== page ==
What can we do to help liberate our colleagues? French journalists have been struggling with this dilemma since December 30, when two reporters of the public service TV channel France 3 and their three Afghan fixers were abducted by a group purportedly linked to the Taliban in the region of Kapisa, in eastern Afghanistan.
In the past, from Jean-Paul Kauffmann in Lebanon in 1985-88 to Florence Aubenas in Iraq in 2005, the French media and press associations had systematically launched high-profile solidarity campaigns with public demonstrations, banners hanging from municipal building, TV spots, and petitions.
This time it took 70 days before they organized the first public event, a low-key demonstration on Tuesday in Paris and a few other French cities. Although they had the agreement of the journalists’ families, the organizers appeared hesitant, unsure about how to proceed: The two journalists were mentioned, as they have been in public accounts, by first name only, Hervé and Stéphane. Their portraits were just black silhouettes on billboards, and the statements seemed cautious and restrained.
This event was a reflection of the dilemmas and doubts about the best approach to free the hostages. “Should we drum up public support or respect the complete silence requested by the French intelligence agencies?” asked some participants. “We are not really sure what we should do.”
The demonstration, however, had another script beyond the fate of the hostages: The demonstrators convened by Reporters Without Borders, the National Union of Journalists (SNJ), the France 3 journalists’ association and Hostages of the World wanted to send a message to the French government: Hervé and Stéphane are not reckless reporters, they knew the risks of their assignment, and they acted professionally. The French press has the right to cover wars independent of official instructions.
Indeed, this hostage crisis has been marred from the beginning by a very tense exchange between representatives of the state and the press. The controversy had been brewing for years. After Aubenas’ liberation from her Iraqi kidnappers in June 2005 the French media had seemed to abide by the government’s calls for utmost caution and refrained from sending reporters on dangerous assignments when the risk, as assessed by the French military, seemed too high.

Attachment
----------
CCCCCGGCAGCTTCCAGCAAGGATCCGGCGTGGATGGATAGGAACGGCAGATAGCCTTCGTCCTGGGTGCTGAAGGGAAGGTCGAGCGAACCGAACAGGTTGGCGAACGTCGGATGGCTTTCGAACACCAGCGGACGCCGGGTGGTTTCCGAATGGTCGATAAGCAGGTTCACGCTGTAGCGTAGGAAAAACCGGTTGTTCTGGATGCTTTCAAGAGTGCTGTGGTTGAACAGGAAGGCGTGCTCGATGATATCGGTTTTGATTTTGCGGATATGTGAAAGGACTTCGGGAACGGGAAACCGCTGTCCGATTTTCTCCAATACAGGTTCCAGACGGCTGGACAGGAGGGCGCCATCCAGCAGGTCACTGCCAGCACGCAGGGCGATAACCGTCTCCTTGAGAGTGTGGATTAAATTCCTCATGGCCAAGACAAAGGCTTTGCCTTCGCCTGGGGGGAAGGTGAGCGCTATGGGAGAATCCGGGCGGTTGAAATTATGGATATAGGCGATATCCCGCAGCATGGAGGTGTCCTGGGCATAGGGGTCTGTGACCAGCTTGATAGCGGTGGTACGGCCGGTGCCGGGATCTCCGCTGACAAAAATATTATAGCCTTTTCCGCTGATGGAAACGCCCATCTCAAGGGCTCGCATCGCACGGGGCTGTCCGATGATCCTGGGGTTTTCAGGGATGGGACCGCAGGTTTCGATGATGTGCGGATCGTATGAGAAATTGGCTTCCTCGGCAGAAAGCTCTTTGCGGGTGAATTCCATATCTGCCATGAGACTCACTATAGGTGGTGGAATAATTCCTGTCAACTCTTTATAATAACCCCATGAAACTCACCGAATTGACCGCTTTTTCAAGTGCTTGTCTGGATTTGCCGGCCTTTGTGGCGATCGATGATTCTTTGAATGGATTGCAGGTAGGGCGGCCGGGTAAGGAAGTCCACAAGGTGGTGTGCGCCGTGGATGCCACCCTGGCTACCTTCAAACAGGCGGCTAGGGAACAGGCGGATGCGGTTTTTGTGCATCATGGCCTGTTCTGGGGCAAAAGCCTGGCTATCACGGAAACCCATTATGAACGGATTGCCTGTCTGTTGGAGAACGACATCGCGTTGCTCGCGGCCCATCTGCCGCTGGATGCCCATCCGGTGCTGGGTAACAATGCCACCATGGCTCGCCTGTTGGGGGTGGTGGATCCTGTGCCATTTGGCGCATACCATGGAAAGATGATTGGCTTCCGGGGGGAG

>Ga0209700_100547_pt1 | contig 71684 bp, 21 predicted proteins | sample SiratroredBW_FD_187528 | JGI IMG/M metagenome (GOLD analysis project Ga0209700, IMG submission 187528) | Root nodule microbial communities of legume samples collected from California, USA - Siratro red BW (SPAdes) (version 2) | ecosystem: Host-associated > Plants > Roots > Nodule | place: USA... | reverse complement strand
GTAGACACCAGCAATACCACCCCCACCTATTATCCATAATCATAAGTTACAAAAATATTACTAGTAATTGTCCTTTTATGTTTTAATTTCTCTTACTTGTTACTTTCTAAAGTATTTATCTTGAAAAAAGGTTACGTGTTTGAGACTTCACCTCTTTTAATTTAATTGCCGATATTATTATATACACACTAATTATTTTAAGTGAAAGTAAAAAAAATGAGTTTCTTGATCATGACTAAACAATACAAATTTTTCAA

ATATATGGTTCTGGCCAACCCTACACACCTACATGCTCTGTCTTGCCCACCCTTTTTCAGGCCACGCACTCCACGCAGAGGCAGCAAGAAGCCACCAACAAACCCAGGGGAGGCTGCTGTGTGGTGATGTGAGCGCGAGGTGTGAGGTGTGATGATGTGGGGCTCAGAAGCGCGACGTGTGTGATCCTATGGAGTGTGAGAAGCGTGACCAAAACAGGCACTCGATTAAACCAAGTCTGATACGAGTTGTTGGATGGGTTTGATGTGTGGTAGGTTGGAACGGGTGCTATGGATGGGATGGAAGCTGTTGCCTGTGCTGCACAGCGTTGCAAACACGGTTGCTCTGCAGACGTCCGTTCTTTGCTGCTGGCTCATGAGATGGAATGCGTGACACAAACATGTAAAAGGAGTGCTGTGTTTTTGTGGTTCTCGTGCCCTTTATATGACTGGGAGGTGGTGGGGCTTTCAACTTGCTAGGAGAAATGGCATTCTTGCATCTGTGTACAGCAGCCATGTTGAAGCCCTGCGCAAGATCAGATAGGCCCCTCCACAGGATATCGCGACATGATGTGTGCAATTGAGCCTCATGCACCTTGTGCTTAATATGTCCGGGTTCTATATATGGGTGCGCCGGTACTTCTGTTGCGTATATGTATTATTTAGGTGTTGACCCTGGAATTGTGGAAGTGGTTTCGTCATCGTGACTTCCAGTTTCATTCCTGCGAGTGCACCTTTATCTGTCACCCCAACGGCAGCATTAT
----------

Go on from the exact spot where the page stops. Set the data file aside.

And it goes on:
According to Elysée insiders, President Nicolas Sarkozy’s first reaction to the news of the abduction of the France 3 reporters was to slam the “unconscious behavior” of the two journalists. A few days later, during a ministerial meeting, the French president insisted: “These journalists have acted contrary to the safety guidelines. It is intolerable to see that our military have to take risks to look for them in a dangerous zone where they had been forbidden to go.”
On January 17, Claude Guéant, the general secretary of the Elysée, openly expressed his irritation. “You cannot try to get a scoop at all cost. These journalists create major risks for our armed forces which are, in fact, diverted from their main missions.”
Adding insult to injury, in late February the chief of the French Army, Gen. Jean-Louis Georgelin, complained on a major French radio station about the cost of the attempts to free the hostages: “We have already spent 10 million euros on this operation”, he said acidly. “It is a drain on our budget.”
The reactions of the media were immediate and outraged, especially since they had been asked by the authorities to keep silent in order to not raise the stakes and hamper the negotiations.
Florence Aubenas snapped back: “Journalists have up to now respected the instruction to be silent. What is surprising is that this instruction is broken by the ones who ordered it and instead of words of compassion or solidarity they only heap reproaches on our colleagues.”
“It is a shame,” said Anne Nivat, one of the most famous French war correspondents. “Covering a war is by definition risky. You cannot content yourself with the war coverage of the spin service of the army!”
Opacity continues to prevail on the fate of the hostages. In February, a video showed that the two French journalists were alive, and it was learned that the Afghan driver had been released. But there was no news on the other two Afghan assistants.
Most of the French media have been focusing on their two colleagues, and the hostages’ story seems to have become a French story enmeshed in French politics.
On Tuesday, however, although the most visible placards mentioned only Hervé and Stéphane some speakers referred to Mohamed, Ghulam, and Satar, the three Afghan assistants, an acknowledgment that international journalists could not even think of working in Afghanistan without the support and courage of local journalists and fixers.